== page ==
Breaking and Entering
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Breaking and Entering
Court: First Instance Court
Accusation: Criminal Trespassing
The crime of Breaking and Entering
Breaking and Entering Lawyer
Breaking and entering is a crime typified in article 202 of the Penal Code, whose protected legal right is privacy in relation to the home, that is to say, the right of the individual to have the privacy of his or her home respected.
Two typical conducts of breaking and entering are distinguished:
The entry without consent into another’s dwelling, the person responsible being aware of this violation of another’s home.
The maintenance of the accused inside the home of another, against the will of the owner, in this situation there being a consensual entry into the home.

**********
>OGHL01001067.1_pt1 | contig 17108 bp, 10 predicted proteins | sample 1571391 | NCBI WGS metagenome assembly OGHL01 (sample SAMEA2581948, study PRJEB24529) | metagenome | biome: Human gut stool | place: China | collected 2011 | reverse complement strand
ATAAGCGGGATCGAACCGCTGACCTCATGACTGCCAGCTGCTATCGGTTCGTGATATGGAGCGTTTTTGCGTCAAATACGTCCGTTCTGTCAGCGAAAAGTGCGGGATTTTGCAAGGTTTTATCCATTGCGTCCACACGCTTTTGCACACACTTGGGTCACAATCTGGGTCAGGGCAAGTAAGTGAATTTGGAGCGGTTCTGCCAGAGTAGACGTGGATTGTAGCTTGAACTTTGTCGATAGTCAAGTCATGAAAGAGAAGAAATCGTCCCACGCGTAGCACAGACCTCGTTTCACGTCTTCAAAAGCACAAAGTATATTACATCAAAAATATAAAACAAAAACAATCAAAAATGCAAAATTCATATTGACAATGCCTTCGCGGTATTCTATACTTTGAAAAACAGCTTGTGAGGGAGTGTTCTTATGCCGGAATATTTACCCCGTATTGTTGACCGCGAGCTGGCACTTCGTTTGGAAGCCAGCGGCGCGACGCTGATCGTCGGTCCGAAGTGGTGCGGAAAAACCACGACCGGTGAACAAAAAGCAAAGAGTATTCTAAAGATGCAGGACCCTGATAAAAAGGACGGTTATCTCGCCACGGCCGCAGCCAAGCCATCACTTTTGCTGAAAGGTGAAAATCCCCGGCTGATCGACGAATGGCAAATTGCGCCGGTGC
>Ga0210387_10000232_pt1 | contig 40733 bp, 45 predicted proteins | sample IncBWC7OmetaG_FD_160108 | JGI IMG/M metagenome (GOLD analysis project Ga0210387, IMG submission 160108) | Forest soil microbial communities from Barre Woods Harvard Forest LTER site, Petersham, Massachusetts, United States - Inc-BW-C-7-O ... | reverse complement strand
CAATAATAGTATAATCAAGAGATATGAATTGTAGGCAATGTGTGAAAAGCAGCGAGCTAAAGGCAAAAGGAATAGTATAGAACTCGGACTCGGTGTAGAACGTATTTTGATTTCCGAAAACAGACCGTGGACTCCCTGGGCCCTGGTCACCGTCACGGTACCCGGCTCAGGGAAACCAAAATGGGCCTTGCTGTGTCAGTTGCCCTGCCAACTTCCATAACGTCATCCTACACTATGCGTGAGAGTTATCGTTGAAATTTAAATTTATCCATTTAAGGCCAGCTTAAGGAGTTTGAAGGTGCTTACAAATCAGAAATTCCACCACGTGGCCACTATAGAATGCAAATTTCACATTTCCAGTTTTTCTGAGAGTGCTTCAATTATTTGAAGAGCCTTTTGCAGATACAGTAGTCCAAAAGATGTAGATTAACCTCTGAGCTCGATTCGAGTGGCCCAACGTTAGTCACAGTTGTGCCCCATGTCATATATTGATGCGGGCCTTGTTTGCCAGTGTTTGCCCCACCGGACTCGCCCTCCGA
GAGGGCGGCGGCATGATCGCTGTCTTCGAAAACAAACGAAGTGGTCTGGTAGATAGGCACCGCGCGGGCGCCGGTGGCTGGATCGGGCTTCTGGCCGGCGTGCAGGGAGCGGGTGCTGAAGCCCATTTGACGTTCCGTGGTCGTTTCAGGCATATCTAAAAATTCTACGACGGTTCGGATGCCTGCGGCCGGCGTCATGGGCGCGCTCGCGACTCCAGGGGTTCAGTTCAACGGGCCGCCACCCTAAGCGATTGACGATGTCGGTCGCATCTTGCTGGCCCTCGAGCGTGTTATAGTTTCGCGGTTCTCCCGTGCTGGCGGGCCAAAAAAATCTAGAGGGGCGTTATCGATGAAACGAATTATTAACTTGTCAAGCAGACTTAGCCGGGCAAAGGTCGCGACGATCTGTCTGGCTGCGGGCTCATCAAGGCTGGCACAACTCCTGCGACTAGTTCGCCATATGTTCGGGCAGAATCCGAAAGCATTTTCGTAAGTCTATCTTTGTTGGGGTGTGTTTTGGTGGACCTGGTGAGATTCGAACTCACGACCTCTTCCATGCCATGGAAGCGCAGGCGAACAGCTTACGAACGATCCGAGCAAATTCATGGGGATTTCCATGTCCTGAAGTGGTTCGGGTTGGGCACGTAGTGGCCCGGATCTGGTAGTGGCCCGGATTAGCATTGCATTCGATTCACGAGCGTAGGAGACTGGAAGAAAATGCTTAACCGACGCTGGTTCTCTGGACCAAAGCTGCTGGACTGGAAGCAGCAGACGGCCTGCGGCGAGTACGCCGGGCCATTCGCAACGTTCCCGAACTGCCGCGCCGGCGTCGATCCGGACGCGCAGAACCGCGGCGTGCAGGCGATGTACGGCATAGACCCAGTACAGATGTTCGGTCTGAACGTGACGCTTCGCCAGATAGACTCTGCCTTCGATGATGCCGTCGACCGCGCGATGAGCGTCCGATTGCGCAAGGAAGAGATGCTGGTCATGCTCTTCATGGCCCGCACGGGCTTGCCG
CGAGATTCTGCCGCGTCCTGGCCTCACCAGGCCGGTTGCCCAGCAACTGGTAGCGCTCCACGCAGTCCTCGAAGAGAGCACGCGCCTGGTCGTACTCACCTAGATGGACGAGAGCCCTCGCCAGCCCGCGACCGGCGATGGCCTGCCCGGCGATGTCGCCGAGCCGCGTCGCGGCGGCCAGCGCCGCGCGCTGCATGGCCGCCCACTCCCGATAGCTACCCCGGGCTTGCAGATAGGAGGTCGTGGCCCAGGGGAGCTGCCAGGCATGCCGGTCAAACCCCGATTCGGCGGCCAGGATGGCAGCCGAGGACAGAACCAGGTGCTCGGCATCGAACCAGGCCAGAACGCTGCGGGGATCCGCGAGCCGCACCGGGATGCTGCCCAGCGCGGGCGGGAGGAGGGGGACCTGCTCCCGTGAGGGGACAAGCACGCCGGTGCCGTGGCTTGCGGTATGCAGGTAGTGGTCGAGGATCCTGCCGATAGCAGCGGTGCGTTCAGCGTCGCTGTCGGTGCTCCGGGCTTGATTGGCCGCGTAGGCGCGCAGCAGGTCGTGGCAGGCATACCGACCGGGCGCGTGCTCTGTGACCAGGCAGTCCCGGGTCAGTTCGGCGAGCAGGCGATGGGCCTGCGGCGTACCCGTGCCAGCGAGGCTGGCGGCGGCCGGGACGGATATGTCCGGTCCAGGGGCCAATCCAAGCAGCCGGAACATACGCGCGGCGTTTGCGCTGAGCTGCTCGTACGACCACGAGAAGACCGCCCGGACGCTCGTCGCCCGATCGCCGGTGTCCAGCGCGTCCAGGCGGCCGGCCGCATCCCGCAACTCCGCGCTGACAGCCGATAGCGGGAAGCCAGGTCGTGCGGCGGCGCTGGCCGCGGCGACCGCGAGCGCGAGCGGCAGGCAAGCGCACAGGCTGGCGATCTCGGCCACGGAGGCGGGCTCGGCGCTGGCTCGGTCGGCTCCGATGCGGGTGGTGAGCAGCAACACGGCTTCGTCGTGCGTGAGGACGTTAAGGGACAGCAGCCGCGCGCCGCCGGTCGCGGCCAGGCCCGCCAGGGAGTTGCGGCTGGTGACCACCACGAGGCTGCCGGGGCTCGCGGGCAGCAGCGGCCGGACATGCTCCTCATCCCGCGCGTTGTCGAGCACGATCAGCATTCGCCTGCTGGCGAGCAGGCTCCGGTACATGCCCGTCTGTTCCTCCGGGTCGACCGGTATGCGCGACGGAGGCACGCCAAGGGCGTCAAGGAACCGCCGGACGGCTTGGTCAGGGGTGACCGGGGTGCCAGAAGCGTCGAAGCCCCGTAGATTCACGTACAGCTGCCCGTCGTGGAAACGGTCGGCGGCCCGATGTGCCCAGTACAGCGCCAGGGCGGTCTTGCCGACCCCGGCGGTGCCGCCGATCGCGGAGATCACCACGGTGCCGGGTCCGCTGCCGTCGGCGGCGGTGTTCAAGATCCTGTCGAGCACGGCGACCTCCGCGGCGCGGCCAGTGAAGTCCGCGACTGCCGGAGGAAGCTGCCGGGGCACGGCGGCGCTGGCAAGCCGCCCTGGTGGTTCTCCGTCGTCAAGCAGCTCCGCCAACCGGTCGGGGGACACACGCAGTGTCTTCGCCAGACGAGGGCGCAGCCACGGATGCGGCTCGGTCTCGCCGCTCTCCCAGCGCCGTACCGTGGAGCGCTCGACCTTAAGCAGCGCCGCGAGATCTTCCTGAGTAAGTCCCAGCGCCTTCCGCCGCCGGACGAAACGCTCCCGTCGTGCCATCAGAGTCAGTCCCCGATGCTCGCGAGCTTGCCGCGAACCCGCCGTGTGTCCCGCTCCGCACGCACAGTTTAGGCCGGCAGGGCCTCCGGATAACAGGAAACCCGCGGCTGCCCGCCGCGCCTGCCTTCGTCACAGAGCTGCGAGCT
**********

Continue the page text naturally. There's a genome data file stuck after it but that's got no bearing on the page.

This is an intentional crime, since the accused is aware that he is committing a crime and violating the privacy rights of the victim. In the first because there is an unlawful entry, and in the second because, despite the fact that the entry was not unlawful, the person responsible remains in the home despite the opposition of the inhabitant.
Concept of dwelling
The concept of dwelling is key to understand this crime. It is defined as the bounded place where the person resides and can exercise his freedom, excluding himself from the uses and social conventions, and develop his private life.
The use of the dwelling must be legitimate and current, and may be permanent or eventual. Therefore, this crime would also affect second residences, regardless of whether they were inhabited or not at the time.
The active subject in a breaking and entering
The active subject in this crime is the person who breaks into someone else’s house, who can be any person.